UWF in the Community

‘Freedom School’ empowers young students through literacy and cultural education

Some local children are spending their summer gaining reading skills and cultural knowledge at Central Gulf Coast’s Freedom Schools. Thirty children in grades kindergarten through five are benefiting from the six-week summer literacy and cultural enrichment program. In just its second year, the program received over 100 applicants this year, more than three times the applicants from last year.

UWF faculty and several alumni assist with teaching and reading to children at the Children's Defense Fund Freedom School of the Central Gulf Coast on June 24, 2021 at St. Christopher's Episcopal Church in Pensacola, Florida.

This year the Central Gulf Coast Children’s Defense Fund Freedom School provides funding for 30 students to participate in the program which is being held at St. Christopher’s Episcopal Church in Pensacola. The mission of Central Gulf Coast CDF Freedom Schools is to provide a free literacy and cultural enrichment program which empowers children from low-income families to excel and believe in their ability to make a difference in themselves, their families, communities, country and world with hope, education and action.

Dr. Karen Evans, a faculty member in the Department of Teacher Education and Educational Leadership in the College of Education and Professional Studies serves as the project director. Evans assists with project management and planning.

“This program is designed to empower and support underserved students,” Evans said. “All of the students were at or below reading level and need extra support so they can catch up or go ahead of their grade level. It’s wonderful to be able to see them grow academically. The curriculum emphasizes empowerment and is designed to put role models in front of them, show them to set high goals and achieve their dreams.”

The curriculum focuses heavily on reading but includes other elements. Mornings are filled with a reading curriculum and in the afternoon, field trips, guest visits or STEM or athletics activities are planned for students.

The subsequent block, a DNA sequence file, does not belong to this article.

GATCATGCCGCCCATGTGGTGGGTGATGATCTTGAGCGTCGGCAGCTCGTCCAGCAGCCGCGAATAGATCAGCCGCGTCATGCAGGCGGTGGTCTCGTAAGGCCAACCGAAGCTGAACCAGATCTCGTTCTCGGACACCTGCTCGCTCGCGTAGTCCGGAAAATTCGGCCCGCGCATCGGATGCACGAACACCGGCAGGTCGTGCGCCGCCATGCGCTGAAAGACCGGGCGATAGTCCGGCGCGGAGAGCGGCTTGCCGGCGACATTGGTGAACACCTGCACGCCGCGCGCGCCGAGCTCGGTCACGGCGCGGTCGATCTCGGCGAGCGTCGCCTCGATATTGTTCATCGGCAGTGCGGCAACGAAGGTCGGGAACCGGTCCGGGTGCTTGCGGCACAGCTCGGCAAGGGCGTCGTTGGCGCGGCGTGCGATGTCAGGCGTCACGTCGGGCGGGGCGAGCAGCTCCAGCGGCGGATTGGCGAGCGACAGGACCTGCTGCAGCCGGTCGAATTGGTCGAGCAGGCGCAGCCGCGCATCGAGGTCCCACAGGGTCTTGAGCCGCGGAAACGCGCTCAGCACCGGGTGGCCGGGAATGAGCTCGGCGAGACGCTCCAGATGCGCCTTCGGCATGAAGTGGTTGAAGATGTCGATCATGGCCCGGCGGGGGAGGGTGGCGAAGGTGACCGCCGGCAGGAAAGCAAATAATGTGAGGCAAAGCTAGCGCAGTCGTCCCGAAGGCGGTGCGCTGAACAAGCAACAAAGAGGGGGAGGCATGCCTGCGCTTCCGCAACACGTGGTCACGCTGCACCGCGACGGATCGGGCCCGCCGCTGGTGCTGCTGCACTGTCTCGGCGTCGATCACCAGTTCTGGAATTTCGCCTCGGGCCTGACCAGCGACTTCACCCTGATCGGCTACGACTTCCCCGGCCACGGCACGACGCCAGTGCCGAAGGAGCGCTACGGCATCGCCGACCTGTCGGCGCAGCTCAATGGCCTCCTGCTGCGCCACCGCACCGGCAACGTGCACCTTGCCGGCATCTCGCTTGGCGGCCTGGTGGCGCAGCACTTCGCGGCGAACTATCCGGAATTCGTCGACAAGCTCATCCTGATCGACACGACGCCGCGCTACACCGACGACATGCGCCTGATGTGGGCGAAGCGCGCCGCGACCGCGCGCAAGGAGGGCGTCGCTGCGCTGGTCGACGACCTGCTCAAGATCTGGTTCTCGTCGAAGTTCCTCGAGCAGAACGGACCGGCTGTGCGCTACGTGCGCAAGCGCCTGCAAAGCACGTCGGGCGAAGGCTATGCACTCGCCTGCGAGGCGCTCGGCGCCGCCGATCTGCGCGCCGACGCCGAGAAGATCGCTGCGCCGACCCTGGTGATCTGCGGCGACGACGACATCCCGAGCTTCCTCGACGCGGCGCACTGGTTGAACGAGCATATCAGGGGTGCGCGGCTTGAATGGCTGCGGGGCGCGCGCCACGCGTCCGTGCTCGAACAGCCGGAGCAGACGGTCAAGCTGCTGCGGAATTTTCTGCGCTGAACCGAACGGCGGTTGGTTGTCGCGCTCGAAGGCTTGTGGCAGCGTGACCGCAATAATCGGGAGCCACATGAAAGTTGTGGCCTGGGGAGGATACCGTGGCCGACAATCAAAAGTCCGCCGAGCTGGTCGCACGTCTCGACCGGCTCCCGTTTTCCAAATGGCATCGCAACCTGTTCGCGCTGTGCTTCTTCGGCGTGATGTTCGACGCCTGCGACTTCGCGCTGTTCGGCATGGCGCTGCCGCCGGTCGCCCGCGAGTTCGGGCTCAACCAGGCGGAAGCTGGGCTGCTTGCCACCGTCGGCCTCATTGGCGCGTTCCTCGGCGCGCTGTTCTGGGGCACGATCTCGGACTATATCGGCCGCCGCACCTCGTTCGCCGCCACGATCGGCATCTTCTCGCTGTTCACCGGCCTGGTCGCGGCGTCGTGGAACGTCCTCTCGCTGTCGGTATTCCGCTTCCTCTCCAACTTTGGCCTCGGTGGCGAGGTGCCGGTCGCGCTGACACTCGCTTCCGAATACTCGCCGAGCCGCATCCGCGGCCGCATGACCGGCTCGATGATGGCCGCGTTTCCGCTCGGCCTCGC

“I get to read a lot of books, we read one book each day, and on Fridays we get to bring one home,” said seven-year-old Brenda Kimeli. “On Fridays, I love to go on field trips.”

Participants are taught by servant leader interns. Servant leader interns are college students or recent graduates. The school has two site coordinators, both teachers in area public schools, and one, Briana McCreary, is a graduate of the UWF M.Ed. in Educational Leadership program and was selected as the 2022 Escambia County Teacher of the Year. McCreary helps servant leader interns prepare for lessons, provides support in the classrooms and organizes the activities.

My favorite part is Harambee!, the time that we come together to start the new day,” McCreary said. “Harambee includes read aloud guests from within the community as well as positive and energetic activities to empower the scholars.”

The CDF is a nonprofit organization that works to ensure every child a healthy start, a head start, a fair start, safe start and a moral start in life and successful passage to adulthood with the help of caring families and communities. A program of the Children’s Defense Fund, the Freedom Schools project has 181 sites in 28 different states. The program is currently in its fifth week. The camp will end July 23.

For more information about the Children’s Defense Fund, visit https://www.childrensdefense.org/programs/cdf-freedom-schools/.